As David Brosch, lead developer of University Park Solar Community in Maryland, one of the first community solar projects in the country, said, “It took us over two years to develop our solar project structure and only two months to find our members.” The Clean Energy Collective’s Mid-Valley Solar Array in Colorado, a 77.7 kW community solar project, is another early and widely touted example of the ownership approach, which its founders hope to replicate around the country. Compared to the utility-developed solar approach, these projects have shown to be more attractive investments, with paybacks faster than would be possible through individual solar PV ownership.
While initial solar projects have shown that it is possible to build solar PV projects through community support, several things make it difficult to put community solar projects especially those using the community ownership model together. The specific policy barriers to community solar have been deftly analyzed by Billy Parish at WattHead and by Northwest SEED new printing publication guide for community solar developers, but three main issues are worth mentioning:
Securities Law: Existing securities law prohibits community projects from recruiting participants except by word-of-mouth, and caps the number of “unsophisticated” (i.e. not wealthy) investors that can be included. These limitations are in direct conflict with the concept of community solar, which is intended to allow many ordinary individuals to contribute relatively small sums of money that add up to fund a sizable solar project.
Access to Tax Credits: Even though the cost of solar panels has declined significantly in the last year, solar PV projects still require tax credits, grants or other incentives to achieve price parity with conventional electricity sources. Since 2009, the biggest source of support has come from Federal Renewable Energy Tax Credits. But most community solar projects don’t qualify, because eligibility for the credits requires either that the system be located on the taxpayer’s dwelling, or that the owner be owned by a commercial, tax-paying entity. Utility-sponsored projects owned by public utilities don’t qualify either, because those entities don’t pay federal taxes. Unless a community solar project has access to other incentives, it is difficult to make the economics pencil out without the federal credits.
Net Metering Policies: Outside of tax credits and other government solar incentives, solar projects generate revenue by selling electricity to the grid. For residential and small commercial on-site projects, this is usually done through a net metering arrangement, where a utility provides a credit (either in kWh or in dollars) on the project owner’s utility bill for the energy produced. Community solar requires revising the program rules, so that multiple owners can receive credit.
Most state solar support comes in the form of a community net metering (CNM) program. Whereas traditional net metering provides credit on the utility bills of individual customers with on-site solar panels, community net metering allocates credit for energy production to multiple owners of a shared system. Community net metering addresses some of the obstacles to community solar, but as the ILSR Report notes, by itself it does not make community solar more affordable.
Two states have gone further to encourage community solar. In June 2010, Colorado passed a law creating “community solar gardens” owned by ten or more subscribers and smaller than 2 MW. Instead of allocating credits through net metering, utilities are required to purchase the output and renewable energy credits (RECs) at rates comparable to those offered producers with on-site generation, and each subscriber can receive payments valuing up to 120% of their electricity consumption. In addition, investor-owned utilities in the state must purchase at least 6 MW from community solar gardens by 2013, and make a good faith effort to get participation in solar gardens from low-income ratepayers and renters.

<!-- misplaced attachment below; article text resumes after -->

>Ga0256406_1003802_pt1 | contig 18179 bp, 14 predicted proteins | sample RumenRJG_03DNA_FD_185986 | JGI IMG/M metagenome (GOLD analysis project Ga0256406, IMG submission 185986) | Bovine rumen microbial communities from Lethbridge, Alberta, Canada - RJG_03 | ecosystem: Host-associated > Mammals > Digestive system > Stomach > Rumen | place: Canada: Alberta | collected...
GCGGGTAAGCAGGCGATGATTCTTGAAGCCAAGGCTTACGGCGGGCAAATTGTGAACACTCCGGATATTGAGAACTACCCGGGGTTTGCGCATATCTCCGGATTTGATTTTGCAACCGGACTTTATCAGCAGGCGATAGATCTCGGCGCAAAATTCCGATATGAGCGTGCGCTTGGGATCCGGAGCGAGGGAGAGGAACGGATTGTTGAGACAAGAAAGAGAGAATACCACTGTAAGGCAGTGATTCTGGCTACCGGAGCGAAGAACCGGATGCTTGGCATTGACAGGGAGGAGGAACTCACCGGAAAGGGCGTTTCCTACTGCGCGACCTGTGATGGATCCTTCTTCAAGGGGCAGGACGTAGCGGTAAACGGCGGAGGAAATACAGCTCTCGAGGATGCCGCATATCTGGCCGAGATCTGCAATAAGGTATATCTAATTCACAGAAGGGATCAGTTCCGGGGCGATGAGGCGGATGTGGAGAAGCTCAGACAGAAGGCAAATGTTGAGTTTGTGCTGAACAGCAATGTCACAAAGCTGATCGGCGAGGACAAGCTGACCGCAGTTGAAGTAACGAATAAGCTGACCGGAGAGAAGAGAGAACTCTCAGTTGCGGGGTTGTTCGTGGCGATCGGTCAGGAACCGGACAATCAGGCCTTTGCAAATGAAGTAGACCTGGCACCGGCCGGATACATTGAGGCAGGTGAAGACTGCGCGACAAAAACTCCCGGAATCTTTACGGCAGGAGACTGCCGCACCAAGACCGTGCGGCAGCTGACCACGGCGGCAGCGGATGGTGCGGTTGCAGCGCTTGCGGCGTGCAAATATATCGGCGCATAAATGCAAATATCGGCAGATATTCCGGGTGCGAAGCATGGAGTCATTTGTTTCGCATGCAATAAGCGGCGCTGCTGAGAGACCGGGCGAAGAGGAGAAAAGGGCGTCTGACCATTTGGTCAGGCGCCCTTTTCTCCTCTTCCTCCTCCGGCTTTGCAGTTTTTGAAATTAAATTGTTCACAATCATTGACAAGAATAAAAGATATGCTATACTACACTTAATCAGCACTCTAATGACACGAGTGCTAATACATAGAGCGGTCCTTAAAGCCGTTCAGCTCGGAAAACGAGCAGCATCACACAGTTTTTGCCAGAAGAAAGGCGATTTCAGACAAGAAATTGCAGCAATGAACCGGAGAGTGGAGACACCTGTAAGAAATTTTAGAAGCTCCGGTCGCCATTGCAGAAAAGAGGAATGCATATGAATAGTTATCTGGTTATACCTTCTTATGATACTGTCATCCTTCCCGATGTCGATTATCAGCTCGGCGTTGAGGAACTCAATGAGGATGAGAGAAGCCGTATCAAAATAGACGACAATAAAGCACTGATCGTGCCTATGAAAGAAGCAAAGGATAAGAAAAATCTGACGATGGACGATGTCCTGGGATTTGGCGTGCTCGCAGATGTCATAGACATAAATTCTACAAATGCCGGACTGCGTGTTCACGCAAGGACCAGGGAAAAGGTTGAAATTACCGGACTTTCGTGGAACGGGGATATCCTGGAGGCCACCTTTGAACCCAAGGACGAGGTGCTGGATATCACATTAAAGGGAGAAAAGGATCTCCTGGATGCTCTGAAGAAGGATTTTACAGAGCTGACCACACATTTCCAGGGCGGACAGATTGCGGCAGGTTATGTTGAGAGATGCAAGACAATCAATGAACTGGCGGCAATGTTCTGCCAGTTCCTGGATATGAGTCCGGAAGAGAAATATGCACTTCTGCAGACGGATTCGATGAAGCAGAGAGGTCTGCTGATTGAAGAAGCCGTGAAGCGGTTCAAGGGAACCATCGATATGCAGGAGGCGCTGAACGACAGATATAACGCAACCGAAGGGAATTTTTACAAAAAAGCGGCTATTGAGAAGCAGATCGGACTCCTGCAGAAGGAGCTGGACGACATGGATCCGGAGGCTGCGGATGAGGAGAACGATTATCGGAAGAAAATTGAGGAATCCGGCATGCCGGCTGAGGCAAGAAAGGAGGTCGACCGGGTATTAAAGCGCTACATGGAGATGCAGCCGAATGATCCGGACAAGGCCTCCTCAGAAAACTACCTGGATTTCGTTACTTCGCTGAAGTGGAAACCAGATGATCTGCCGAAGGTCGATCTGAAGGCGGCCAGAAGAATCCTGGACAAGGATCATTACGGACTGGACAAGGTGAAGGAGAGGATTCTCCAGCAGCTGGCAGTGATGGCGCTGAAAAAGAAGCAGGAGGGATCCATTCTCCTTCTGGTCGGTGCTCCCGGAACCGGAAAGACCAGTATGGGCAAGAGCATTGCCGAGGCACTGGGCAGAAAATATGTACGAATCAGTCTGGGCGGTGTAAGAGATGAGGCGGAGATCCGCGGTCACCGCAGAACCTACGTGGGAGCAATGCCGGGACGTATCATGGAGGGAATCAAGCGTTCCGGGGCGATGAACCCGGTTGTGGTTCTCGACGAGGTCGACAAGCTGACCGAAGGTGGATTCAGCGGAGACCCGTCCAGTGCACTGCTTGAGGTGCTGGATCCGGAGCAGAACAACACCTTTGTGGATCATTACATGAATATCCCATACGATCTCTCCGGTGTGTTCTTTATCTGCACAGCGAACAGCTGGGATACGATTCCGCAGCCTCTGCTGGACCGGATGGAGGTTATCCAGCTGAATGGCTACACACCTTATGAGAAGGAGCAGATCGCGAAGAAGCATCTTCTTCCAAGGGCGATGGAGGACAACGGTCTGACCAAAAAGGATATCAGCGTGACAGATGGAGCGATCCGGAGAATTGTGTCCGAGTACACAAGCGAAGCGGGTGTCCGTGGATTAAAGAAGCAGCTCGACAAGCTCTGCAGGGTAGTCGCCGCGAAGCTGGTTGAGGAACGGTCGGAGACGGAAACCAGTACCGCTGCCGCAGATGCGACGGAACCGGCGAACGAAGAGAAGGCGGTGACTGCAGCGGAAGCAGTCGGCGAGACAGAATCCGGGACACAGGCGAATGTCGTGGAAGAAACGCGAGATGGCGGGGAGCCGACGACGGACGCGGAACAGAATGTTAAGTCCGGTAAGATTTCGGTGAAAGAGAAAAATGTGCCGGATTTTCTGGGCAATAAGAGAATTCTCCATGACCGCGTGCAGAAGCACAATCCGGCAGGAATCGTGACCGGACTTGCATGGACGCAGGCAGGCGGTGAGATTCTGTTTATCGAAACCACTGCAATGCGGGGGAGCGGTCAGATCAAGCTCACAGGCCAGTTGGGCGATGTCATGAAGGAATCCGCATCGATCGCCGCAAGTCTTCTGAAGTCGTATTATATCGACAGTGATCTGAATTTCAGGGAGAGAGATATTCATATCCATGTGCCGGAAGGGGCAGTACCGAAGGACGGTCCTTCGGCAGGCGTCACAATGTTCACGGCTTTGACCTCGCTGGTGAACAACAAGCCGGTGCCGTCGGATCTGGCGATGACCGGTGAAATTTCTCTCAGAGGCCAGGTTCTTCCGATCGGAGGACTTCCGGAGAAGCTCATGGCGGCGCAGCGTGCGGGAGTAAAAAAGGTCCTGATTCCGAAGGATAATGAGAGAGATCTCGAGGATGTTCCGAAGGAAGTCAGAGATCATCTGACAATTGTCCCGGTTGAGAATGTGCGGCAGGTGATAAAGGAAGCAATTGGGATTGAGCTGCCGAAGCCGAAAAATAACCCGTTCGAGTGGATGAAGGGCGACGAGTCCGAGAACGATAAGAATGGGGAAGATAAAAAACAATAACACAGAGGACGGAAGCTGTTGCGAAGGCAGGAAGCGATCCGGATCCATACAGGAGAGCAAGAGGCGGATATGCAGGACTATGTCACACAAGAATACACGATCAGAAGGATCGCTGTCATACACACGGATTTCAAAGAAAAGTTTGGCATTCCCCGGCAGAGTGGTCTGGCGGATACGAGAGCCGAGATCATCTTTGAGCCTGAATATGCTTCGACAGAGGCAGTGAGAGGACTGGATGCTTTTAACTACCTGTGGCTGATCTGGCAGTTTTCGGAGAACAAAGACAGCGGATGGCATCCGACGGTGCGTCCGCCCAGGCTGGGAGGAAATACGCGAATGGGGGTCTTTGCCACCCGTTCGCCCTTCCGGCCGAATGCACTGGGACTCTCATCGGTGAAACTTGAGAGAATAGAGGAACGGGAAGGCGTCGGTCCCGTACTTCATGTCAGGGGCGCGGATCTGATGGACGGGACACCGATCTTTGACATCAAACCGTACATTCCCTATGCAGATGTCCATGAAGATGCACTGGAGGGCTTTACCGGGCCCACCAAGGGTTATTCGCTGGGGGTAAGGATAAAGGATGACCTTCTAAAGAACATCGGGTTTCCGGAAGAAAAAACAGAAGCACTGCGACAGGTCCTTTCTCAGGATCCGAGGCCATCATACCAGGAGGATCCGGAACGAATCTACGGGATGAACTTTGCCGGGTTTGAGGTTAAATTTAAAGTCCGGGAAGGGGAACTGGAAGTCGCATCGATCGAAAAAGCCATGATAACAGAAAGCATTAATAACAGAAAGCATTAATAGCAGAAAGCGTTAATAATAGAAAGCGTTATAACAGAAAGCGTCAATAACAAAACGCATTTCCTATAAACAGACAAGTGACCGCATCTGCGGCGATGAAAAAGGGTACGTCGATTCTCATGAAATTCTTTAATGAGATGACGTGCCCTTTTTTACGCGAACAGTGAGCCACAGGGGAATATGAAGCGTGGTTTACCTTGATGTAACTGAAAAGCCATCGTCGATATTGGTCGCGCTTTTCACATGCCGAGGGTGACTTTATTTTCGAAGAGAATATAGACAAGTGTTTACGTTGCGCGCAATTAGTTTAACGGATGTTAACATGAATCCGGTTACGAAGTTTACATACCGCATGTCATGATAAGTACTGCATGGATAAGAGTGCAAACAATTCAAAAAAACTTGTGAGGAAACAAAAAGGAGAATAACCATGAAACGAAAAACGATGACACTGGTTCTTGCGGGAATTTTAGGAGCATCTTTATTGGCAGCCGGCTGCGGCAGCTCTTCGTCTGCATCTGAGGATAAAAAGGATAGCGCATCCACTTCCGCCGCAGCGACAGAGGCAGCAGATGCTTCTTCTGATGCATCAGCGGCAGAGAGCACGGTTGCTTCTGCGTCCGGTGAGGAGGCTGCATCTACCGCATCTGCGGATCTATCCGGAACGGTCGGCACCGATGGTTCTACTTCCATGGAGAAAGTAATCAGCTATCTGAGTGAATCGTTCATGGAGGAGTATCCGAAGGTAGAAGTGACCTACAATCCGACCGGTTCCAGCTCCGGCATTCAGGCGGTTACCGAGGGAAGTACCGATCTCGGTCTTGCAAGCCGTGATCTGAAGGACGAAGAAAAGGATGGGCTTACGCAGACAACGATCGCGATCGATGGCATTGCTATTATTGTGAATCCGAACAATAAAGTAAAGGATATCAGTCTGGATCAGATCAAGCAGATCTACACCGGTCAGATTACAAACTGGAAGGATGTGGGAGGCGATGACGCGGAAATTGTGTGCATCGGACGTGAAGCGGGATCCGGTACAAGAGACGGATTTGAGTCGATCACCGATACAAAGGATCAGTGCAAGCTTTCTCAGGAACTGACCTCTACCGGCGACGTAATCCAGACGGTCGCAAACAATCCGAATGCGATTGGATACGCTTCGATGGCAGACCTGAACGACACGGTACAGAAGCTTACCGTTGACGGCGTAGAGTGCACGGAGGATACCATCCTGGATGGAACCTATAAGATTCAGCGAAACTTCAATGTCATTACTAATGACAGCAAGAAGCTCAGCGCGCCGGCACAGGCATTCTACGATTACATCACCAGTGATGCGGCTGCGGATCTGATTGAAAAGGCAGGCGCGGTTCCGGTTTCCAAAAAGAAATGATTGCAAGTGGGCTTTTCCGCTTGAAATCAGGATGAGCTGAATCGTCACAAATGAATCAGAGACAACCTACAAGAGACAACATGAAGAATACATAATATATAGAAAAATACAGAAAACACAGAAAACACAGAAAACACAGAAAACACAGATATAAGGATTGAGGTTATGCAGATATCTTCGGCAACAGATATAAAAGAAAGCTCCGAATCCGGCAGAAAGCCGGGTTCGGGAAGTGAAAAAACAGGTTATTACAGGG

Washington State’s Community Solar Enabling Act also chose to eschew net metering in favor of providing direct production incentives to owners of community solar projects up to 75 kW. The law grants community solar projects $0.30 for every kWh produced (twice the incentive for individual on-site production). Projects are eligible for incentive multipliers for using modules and inverters manufactured in Washington, encouraging local manufacturing as well as local ownership. To qualify for these community solar incentives, projects must be located on local government property, requiring innovative partnerships between governments, solar developers and community members interested in support solar power.
These state programs help to address some of the policy barriers to community solar, but action at the federal level is still needed to modify securities regulations and to ensure that community solar project owners can benefit from federal incentives, making it easier for anyone who wants to invest in community solar to do so.
And more work must be done at the state and local level to improve the investment environment for community solar. According to the National Renewable Energy Laboratory, homeowners who have installed on-site solar PV systems, report their primary motivation is to reduce their electricity bills. Thus, it is only logical that, in order to attract investments from similar people (i.e. those who might have interest in installing solar PV but who lack proper site characteristics, ownership, or sufficient up-front capital for an individual on-site system), community solar projects must provide a cost-effective investment opportunity: providing a return on investment over the project’s life.
So far, only a few community solar projects, using the ownership model, have achieved this objective. Policymakers interested in supporting community solar on a large scale should not lose sight of the fact that making these projects a good investment for potential contributors is a critical requirement for bringing more community solar projects online.